New single-family home sales represent the number of brand-new houses that were purchased or committed to being purchased over the course of a month. This data is collected from the Selling Office Commission and local building permit offices, under the assumption that new houses built are being built to sell. This indicator has a trickle-down effect, as demand rises for durable goods and consumer spending increases, boosting GDP. When people purchase a home, they buy goods to fill their homes with, lifting other sectors simultaneously. New home sales are also more impactful to GDP than existing home sales since the entire sale value is included instead of only the real estate commission being included for an existing home during the sale.
In January, new residential sales grew by 4.29% to a total of 923,000, up from 885,000 for the previous month. New home sales have grown by 19.25% since January of 2020, when 774,000 units were sold. Sales in the Midwest increased the most, growing by 12.6% to a total of 107,000. Sales in the West and South regions saw more modest growth, rising by 6.8% and 3.0% respectively. However, sales in the Northeast saw a considerable decline, falling by 13.9% to 31,000 units. The median sales price of a new home decreased by 1.9% to $346,400 last month.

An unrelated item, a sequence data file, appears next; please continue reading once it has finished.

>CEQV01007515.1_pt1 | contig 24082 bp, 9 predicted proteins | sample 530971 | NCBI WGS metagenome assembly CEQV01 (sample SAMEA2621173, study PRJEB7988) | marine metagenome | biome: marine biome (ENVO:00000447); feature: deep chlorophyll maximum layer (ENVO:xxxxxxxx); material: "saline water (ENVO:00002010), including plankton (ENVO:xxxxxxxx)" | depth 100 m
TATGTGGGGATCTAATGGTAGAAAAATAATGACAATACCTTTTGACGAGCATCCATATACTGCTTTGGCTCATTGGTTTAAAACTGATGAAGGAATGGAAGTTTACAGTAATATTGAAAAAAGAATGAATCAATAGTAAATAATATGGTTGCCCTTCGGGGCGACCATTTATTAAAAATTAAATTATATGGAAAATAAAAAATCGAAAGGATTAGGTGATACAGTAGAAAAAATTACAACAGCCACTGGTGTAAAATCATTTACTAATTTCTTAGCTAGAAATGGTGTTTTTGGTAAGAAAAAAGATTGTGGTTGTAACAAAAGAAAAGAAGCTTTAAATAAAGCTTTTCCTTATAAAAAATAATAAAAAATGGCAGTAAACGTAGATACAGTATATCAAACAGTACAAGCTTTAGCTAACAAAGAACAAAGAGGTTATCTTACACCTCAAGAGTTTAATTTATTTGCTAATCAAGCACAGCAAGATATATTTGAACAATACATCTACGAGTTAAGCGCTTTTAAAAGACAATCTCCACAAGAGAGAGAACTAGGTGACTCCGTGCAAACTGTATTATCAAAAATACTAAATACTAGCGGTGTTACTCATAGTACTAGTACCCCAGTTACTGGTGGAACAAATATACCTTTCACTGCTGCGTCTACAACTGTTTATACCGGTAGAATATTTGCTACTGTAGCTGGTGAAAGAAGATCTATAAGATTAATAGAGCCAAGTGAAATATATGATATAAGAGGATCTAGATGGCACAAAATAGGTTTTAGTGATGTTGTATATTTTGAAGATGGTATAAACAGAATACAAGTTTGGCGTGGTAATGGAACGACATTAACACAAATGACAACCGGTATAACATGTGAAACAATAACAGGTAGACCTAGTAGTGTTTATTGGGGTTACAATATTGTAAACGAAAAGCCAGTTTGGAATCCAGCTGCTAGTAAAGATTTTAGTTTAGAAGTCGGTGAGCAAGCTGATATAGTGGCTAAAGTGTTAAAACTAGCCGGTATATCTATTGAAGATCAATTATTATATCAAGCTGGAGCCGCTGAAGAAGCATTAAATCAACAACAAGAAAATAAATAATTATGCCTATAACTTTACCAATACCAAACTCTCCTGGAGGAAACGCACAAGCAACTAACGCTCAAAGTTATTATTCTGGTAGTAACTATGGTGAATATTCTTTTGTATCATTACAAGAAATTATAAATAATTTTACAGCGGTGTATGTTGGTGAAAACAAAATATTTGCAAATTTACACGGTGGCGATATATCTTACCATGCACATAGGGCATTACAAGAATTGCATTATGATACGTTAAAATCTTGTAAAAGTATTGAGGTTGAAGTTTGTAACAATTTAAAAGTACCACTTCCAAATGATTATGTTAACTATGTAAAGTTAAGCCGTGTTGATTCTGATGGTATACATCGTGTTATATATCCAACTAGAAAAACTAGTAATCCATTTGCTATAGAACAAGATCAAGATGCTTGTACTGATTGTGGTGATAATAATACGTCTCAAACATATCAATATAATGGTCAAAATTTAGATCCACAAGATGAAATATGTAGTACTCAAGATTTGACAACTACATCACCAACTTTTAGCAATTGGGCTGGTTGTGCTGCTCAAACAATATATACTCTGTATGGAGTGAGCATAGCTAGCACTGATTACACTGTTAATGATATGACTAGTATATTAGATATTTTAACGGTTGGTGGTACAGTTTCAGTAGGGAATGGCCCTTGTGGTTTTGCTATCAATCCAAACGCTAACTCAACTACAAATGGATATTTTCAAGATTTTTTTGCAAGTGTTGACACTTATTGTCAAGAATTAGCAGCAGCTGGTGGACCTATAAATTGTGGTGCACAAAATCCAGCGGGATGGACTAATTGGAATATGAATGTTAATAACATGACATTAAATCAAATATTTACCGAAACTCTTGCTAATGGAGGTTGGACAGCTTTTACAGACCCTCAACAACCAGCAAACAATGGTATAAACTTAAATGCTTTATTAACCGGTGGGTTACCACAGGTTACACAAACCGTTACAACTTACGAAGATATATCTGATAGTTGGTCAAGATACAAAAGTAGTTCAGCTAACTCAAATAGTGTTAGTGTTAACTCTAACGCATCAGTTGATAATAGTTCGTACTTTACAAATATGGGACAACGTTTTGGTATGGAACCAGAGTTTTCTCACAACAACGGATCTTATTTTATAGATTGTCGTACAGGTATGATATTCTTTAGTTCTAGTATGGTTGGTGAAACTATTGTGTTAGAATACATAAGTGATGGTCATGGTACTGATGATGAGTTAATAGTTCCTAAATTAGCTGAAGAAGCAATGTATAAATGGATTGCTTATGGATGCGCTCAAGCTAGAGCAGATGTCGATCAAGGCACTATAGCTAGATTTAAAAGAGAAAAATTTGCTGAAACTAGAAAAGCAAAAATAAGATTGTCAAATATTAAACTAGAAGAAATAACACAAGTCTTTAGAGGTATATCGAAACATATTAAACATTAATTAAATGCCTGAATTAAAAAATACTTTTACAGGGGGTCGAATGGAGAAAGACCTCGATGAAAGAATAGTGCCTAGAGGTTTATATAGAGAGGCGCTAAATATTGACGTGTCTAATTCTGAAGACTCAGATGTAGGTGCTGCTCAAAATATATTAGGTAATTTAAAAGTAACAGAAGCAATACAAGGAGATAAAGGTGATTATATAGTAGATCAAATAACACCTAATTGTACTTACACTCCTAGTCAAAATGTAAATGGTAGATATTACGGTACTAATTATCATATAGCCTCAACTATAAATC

Last month, sales of new homes rose to a three-month high as buyers continued to take advantage of historically low mortgage rates. Housing inventory continued to decline and currently sits at 1.04 million, signaling that demand remains strong despite rising prices. At the current pace, it would take approximately four months to exhaust the supply of new homes. Builder backlogs remain elevated, indicating that residential construction will remain firm over the next several months. The Pending Home Sales index also increased by 7.66% last month, which serves as another indicator of robust demand for housing since pending sales are likely to become existing sales in the near future. Overall, most indicators suggest that the housing market will remain strong throughout 2021 as rates remain low compared to historical averages and new homes continue to be built to meet the rising demand.
February 25, 2021